Certain people, for instance, strongly dislike video calls. There may be no logical explanation for it, but it’s a widespread phenomenon. If you can, it may be better to use email when interacting with those workers. Other employees, though, may not be great at expressing themselves with the written word. They’re the colleagues with whom you should use audio or video more extensively.
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The key is not to take a one-size-fits-all approach. That goes for your communication on a granular level, too. You need to alter language and tone according to whom you’re speaking. Cultural-specific humour or references are a prime example. They aren’t suitable for colleagues from elsewhere in the world. Over-complicated phrases, meanwhile, may confuse those who aren’t native English speakers.
Assume the Best from Your Team
We’ve talked at length about how written communication can fall down in terms of context and nuance. One way to combat that is by using audio and video channels. Another is by assuming that your workforce will have the best intentions.
Don’t jump to the wrong conclusions if you get a message that seems either rude or dismissive. Chances are, there’s actually an innocent explanation. Your colleague may have mistyped, or you could be taking their words the wrong way.
If there are two interpretations of a message, assume the more favourable alternative. Doing so helps stem both miscommunication and potential conflict. You can always jump on a quick call with a team member, too, to clarify their meaning.
Recognise the Signals You’re Sent
In business communication, it’s often critical to judge subtext. There’s a lot of benefit to understanding how things get said or even what doesn’t get said. This is more difficult when communicating remotely, but is far from impossible. All you need to do is recognise the signals that your team sends.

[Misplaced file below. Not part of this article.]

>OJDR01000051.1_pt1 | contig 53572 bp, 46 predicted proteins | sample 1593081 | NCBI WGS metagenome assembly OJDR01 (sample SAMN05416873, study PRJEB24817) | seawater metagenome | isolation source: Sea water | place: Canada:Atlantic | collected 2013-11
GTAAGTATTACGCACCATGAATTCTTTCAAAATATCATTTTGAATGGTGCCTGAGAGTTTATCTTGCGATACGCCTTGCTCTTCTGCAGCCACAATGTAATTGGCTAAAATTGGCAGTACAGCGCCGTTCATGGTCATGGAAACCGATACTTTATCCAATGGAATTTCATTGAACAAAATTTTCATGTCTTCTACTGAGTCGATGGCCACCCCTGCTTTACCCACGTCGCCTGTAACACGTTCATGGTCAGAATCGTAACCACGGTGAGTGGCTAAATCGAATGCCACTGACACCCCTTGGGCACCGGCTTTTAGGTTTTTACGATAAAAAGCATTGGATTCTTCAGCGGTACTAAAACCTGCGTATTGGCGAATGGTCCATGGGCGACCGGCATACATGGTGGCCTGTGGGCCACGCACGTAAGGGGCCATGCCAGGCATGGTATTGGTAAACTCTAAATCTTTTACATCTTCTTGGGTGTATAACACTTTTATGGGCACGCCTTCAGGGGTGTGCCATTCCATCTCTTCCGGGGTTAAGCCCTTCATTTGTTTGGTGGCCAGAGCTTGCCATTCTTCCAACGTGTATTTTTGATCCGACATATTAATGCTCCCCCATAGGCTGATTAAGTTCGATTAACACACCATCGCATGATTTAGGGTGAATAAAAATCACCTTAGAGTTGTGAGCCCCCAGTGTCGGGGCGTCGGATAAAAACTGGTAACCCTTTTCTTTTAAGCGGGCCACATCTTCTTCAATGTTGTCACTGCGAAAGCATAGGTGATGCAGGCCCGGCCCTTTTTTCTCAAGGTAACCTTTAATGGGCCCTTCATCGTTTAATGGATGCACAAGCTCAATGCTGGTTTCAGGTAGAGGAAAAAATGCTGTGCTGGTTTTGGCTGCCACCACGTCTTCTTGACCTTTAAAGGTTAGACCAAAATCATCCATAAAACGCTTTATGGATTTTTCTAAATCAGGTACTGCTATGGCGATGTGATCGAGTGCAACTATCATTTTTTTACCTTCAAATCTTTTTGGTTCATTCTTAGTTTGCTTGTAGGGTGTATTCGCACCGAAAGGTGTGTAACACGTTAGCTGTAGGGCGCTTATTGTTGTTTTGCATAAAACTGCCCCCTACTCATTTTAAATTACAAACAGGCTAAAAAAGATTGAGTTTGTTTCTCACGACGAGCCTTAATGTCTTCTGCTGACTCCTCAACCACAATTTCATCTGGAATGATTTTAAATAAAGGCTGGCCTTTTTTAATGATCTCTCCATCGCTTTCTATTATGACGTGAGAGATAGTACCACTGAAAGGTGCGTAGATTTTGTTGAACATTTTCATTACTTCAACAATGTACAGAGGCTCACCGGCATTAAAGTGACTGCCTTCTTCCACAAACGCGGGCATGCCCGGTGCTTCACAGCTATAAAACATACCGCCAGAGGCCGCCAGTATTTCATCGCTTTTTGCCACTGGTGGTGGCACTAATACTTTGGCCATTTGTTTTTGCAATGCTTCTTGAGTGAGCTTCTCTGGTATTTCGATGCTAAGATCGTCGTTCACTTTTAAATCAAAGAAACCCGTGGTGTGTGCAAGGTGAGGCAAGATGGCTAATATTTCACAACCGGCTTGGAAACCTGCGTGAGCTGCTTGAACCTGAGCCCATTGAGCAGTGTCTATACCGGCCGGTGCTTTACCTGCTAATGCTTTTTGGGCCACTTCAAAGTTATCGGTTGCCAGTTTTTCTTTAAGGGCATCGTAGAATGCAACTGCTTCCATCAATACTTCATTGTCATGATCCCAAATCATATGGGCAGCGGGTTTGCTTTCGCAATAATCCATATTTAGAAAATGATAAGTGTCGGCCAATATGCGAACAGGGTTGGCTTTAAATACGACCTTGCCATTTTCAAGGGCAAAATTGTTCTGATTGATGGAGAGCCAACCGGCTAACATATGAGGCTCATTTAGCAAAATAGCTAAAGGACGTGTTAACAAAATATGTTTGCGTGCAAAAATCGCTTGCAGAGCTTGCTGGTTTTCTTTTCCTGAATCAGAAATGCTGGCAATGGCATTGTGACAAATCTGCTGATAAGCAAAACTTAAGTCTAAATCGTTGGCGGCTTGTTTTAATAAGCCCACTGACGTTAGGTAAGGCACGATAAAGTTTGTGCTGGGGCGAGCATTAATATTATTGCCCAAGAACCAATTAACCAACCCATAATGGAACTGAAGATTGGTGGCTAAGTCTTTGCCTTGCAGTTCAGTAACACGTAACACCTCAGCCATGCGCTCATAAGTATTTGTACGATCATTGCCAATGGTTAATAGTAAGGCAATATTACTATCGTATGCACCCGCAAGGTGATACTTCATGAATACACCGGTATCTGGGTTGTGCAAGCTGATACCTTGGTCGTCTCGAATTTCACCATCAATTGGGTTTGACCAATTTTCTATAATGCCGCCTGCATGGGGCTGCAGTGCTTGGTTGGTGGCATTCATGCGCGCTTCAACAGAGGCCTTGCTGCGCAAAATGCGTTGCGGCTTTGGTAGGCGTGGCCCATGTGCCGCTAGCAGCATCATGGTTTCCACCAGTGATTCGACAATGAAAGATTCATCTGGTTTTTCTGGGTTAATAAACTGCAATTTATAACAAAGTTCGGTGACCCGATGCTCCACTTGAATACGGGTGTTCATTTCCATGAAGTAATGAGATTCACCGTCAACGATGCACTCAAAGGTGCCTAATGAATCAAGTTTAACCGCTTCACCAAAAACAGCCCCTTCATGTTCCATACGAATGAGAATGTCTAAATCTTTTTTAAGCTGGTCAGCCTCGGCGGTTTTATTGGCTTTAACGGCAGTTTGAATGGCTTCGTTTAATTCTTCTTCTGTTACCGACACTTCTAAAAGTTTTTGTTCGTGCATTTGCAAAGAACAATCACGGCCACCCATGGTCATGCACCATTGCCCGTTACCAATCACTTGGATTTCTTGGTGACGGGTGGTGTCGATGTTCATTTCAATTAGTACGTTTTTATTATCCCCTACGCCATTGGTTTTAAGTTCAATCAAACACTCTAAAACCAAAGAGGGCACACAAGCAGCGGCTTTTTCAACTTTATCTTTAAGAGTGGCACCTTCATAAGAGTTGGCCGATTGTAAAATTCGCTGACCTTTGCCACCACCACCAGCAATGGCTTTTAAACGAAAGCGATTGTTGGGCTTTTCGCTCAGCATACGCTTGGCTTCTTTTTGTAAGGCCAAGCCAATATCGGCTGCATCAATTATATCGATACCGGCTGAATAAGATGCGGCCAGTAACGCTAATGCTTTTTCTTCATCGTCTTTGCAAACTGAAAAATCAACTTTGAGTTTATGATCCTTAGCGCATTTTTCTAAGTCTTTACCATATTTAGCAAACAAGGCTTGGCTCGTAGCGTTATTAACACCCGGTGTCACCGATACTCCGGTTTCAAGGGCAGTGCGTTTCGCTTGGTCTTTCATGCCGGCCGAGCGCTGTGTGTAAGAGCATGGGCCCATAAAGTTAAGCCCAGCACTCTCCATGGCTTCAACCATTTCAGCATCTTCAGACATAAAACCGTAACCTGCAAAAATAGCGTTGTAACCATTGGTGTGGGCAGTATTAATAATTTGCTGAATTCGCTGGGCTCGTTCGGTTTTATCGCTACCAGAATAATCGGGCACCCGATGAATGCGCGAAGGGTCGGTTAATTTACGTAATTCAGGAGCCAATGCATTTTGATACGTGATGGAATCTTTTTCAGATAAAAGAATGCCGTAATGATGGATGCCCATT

Take, for example, if you’re chatting on an IM tool with a colleague. For a while, the back-and-forth is fluent and unbroken. If you then ask them something and there’s a lengthy delay, this tells you something. There’s likely something about your query that’s giving them pause. Think about why this may be, and take that into account when you do get a reply.
Signals are even easier to pick up when you’re running a virtual meeting. Look out for participants staying silent unexpectedly or shifting in their seats. They may have concerns that it could be helpful to ask them to share.
Take Your Time
When communicating remotely, there’s a tendency to rush. Writing an email or an instant message feels like something you ought to do in a hurry. That’s how we’re programmed to think about those channels. When they’re your primary means of interaction, though, it pays to take your time.
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A one-line message can’t convey much information. It certainly won’t offer enough detail to assign a project or task. A mistake or even a typo in an email, meanwhile, can cause organisation-wide confusion. Take the time to get a message right the first time. That will save plenty of effort and possible frustration in the long run.
Ensure Team Members Know One Another’s Roles
You have to trust your workforce more when they’re working from home. You’re not there to look over their collective shoulder and keep them on the right track. As a result, you must make it as easy as possible for your team to handle things without your oversight. Part of that is ensuring everyone knows who’s responsible for what.
If you have lots of projects on the go, designate project managers. Make sure your workers know that the PM is who they should contact with questions or feedback. That way, you won’t get crossed wires or lots of message threads that come to no satisfactory conclusions.
Banish Miscommunication & Make Remote Working Work for You
Remote working will play a big part in the future of many organisations. Whether they knew it before 2020 or not. If you’re managing a virtual workforce, the potential for miscommunication is a significant hurdle.
By following our simple tips and equipping your team with some cheap SaaS products, you give yourself the best chance of rising to that challenge. Trust your team and assume the best from them. Give them the tools to succeed and be proactive in supporting them. Do all that, and you can make remote working work for you.